1. Hedda Gabler, Femme Fatale and Conflicted Mistress
Hedda Gabler is the portrait of a woman suffocating from boredom and dissatisfaction, not to mention struggling with feelings for other women. Her marriage, even in its post honeymoon stages, is a nattily dressed drag going quickly lackluster. Her husband, George Tesman, is clueless and insufferably gay (in the antiquated sense of the word) such that Hedda seeks out ways to avoid his company—since, well, she prefers the company of women. In fact, Hedda’s attraction to women—Eilert Lovborg in particular, a women who dresses in men’s clothes and lives life with abandon—seems to be the only outlet through which she can fantasize about a life free from the pressures of her social and marital existences. If only she were strong enough to accept her own freedom. But alas, she is not. Instead, clothed in apathy woven with cowardice, she seeks to draw everyone around her into the same misery and purposelessness she experiences day in and day out. What’s so bemusing, however, about the Hedda Gabler, is that she is utterly contemptible as well as utterly pathetic. While her circumstances are purportedly intolerable, her manner of resolving them is reprehensible. In some sense, the audience is left to ponder what to do with Hedda, as Hedda ponders what to do with herself.
2.The Ostentatious Yet Foreboding Set Design
Haughty, purpled-earth crown-moldings, a nicked and marred baby grand piano that retains a certain regal quality and a plush rose fainting couch with it’s vanished oak brothers and sisters caparison the single-set play of Hedda Gabler. Of course, it’s all hardly for show: these opulent lodgings merely posit a societal height that collapses into bedlam and wretchedness in the final scene. Even the most joyous of occasions depicted in the play are smothered in the somber drapery of Hedda’s dreary villa.
3.The Beautifully Subtle Satire of Propriety and Formality
Imagine if the “all smiles” mentality that pervades modern corporate America were caked on the faces and expressions of every ostensibly “respectable” person you knew? Ah, too late! Present day American has it bad enough, to be sure, but taking from the sterile protocols that forestalled all heartfelt expression in the mid 19th century—well, all I can say is, thank god for the hippie movement. At first glance, one might assume the actors’ over-the-top and the gushy dramaturgy of persons from the period as simply bad acting; which is, sadly, somewhat typical of period piece theatrical depictions. As the plot unfolds, however, it becomes clear that the relentless onslaughts of social ritual are actually protracted polemics censuring the “all smiles” way of life.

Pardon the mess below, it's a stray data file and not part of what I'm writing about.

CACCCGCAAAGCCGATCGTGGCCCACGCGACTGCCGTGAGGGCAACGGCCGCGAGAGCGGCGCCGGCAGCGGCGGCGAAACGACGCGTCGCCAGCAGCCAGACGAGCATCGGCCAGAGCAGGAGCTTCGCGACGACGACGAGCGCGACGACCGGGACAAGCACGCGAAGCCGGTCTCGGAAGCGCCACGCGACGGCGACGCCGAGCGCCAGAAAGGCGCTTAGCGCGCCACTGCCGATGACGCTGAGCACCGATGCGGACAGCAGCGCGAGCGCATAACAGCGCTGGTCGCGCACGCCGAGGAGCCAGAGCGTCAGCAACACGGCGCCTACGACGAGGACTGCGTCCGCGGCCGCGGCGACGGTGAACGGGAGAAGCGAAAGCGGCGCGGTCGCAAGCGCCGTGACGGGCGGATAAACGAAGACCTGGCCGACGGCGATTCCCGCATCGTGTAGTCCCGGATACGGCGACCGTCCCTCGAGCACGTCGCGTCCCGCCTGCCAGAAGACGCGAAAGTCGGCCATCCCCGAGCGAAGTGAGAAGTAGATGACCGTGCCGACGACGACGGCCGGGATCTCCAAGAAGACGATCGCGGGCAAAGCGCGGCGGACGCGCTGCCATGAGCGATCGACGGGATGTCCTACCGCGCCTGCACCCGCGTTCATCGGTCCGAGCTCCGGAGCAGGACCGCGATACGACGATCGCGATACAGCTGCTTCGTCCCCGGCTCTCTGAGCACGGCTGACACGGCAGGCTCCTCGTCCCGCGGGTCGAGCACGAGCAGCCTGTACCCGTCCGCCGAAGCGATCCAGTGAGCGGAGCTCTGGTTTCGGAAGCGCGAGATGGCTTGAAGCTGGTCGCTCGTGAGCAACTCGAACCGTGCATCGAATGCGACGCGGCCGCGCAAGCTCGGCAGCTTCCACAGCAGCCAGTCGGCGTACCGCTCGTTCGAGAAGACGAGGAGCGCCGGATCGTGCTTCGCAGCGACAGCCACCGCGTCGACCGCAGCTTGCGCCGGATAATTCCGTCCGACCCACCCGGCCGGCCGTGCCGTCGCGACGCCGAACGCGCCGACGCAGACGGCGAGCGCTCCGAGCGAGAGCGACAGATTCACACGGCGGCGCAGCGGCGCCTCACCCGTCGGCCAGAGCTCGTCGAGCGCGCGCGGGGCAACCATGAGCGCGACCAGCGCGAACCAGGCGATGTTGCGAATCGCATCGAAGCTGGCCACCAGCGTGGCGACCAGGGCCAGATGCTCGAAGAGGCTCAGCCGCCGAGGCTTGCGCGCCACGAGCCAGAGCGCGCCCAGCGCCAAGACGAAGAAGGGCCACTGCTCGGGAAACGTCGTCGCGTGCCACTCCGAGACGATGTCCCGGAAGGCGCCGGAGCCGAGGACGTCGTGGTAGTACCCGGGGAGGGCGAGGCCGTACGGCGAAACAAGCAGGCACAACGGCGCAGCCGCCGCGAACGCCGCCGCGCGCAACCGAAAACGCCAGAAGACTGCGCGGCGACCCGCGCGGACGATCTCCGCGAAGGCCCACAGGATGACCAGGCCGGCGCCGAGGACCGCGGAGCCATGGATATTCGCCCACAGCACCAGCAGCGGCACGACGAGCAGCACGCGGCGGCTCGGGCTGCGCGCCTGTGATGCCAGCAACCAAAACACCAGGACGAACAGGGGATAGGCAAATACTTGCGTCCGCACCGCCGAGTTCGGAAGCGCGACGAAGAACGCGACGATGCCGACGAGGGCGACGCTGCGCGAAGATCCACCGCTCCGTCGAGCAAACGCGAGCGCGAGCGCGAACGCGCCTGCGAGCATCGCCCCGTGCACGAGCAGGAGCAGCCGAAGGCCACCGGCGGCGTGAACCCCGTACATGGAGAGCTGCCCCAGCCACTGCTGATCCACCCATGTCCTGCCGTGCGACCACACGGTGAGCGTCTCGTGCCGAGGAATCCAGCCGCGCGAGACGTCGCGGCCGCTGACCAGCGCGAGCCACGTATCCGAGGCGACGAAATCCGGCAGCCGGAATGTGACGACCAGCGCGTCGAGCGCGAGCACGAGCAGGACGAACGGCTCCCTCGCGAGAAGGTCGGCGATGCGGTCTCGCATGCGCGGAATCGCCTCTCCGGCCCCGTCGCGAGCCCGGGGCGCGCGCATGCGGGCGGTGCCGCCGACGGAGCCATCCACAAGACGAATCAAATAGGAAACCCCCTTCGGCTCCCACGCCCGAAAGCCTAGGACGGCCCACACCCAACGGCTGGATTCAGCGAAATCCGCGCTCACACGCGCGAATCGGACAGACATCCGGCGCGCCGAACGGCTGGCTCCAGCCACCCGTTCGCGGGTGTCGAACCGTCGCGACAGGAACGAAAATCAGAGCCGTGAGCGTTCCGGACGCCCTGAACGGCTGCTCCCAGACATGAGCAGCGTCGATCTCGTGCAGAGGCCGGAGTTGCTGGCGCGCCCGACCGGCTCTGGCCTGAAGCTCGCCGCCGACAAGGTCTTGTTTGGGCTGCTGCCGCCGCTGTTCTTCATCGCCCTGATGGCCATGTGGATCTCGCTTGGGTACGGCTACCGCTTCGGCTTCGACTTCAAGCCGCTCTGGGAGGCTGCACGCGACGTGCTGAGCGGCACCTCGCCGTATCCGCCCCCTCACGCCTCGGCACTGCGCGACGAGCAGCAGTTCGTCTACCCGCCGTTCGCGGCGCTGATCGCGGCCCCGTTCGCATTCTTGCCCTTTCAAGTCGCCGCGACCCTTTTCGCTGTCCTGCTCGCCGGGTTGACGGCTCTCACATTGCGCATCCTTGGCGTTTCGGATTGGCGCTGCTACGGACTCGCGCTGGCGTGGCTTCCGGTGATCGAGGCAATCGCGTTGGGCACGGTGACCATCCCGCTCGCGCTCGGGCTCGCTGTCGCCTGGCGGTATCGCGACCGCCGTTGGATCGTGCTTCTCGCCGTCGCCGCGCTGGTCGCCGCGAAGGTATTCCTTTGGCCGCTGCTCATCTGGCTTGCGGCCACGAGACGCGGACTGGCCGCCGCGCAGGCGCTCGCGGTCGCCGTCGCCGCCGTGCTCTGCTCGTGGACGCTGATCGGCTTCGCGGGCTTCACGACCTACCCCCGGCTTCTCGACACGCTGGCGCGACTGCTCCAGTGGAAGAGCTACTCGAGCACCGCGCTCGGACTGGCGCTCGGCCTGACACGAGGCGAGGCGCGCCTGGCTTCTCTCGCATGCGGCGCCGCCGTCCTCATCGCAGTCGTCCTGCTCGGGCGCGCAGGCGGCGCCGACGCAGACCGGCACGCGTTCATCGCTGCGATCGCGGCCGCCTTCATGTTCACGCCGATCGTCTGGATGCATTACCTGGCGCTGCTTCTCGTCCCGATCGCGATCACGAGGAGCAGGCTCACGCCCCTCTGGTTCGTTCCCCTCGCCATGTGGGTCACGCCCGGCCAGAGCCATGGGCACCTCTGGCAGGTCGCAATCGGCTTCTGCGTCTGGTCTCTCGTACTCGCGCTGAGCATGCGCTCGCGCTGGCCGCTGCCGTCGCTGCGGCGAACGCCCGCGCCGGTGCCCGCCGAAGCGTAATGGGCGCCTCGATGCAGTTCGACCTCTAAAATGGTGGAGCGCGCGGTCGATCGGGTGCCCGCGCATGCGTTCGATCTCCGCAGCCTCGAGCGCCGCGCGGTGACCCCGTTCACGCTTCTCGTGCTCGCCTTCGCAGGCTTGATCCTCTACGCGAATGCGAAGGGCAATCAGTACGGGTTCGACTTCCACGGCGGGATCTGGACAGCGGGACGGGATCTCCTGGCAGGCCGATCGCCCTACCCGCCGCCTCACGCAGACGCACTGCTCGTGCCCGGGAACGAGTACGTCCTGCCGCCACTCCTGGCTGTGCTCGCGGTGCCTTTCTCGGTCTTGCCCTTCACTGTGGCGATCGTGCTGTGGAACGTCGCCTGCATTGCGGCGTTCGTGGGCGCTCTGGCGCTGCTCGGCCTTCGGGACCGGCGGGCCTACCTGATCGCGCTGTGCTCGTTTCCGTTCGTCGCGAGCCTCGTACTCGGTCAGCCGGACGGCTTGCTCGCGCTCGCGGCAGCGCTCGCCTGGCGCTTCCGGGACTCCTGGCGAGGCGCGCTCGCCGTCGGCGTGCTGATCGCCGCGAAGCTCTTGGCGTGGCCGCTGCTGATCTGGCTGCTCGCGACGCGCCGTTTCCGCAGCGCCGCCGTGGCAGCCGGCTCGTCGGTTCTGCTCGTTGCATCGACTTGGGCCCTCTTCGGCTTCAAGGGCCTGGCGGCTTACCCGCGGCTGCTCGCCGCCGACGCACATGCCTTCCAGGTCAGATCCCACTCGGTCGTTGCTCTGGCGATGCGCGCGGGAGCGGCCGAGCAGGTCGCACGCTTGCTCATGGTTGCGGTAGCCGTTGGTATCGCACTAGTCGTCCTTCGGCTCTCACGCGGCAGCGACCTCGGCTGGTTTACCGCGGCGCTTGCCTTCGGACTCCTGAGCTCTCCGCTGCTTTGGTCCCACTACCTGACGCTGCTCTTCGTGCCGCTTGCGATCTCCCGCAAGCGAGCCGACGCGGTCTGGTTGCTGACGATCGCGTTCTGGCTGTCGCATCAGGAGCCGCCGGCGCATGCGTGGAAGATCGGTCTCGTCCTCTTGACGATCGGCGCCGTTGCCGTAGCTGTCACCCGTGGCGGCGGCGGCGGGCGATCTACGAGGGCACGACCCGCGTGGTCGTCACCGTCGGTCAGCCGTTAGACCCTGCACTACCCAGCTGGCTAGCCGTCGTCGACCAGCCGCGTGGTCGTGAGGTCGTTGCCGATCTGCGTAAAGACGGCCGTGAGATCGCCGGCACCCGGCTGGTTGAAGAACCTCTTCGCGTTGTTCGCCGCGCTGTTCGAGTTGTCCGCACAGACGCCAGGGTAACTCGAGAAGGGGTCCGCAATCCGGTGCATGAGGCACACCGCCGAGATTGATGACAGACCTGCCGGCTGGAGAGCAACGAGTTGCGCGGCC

4.The Swell One-Liners
‘Cause every play’s got them (hopefully)—and filtered through the formalistic speak of Hedda Gabler, you’ve got yourself some (ahem) real zingers. Here are but a few of those witty gems: “Brainy women are very much in vogue these days.” “Oh we’ll just have a cozy time together, won’t we?” “Dear, you shouldn’t be speaking of such somber topics.” And so on and so forth. Sometimes, all the pomp and circumstance can become monotonous (even for a lover of Victorian Prose, such as myself), but there’s never a shortage of scandal to keep things interesting. Still, I cannot imagine anyone being ever so profoundly elated that it has brought him to remark, “How Delightful!” or, “Splendid!” or “Capital!” all the damn time. Point blank: soak up all that old-timey talk goodness while you can.
5.The Final Scene
After trekking through what could be seen as a relatively uneventful drama, things eventually get ugly, and even uglier realizations come to light when the principals get together in the final scene. The unalloyed look of terror washed across Hedda’s face is epic and fear provoking, as she receives harbingers of further boredom, dissatisfaction and unfulfilled desires that will plague her for the rest of her days—until death does her part, that is. It is not, however, the doing of a tragic flaw of Hedda’s that precipitates this baleful conclusion; it is the maelstrom of human emotions gone unchecked, such that it devours one in its tumult. Such is the case of Hedda Gabler: her concession to live a miserable life brought on from a fear of her true desires being fulfilled, thus making her the architect of her own demise. — AARON STELLA
Mauckingbird Theatre Company presents the Philadelphia Premiere of Hedda Gabler
By Henrik Ibsen
a new adaptation by Caroline Kava directed by Peter Reynolds
January 10 – 29, 2009 – Opening Night, Tuesday, January 13 at 7:30 p.m.
Adrienne Theatre, Second Stage, 2030 Sansom Street, Philadelphia, PA 19103
Tickets: Adults – $20, Senior Citizens – $18, Students – $15
Box Office: (215) 923-8909, www.mauckingbirdtheatreco.org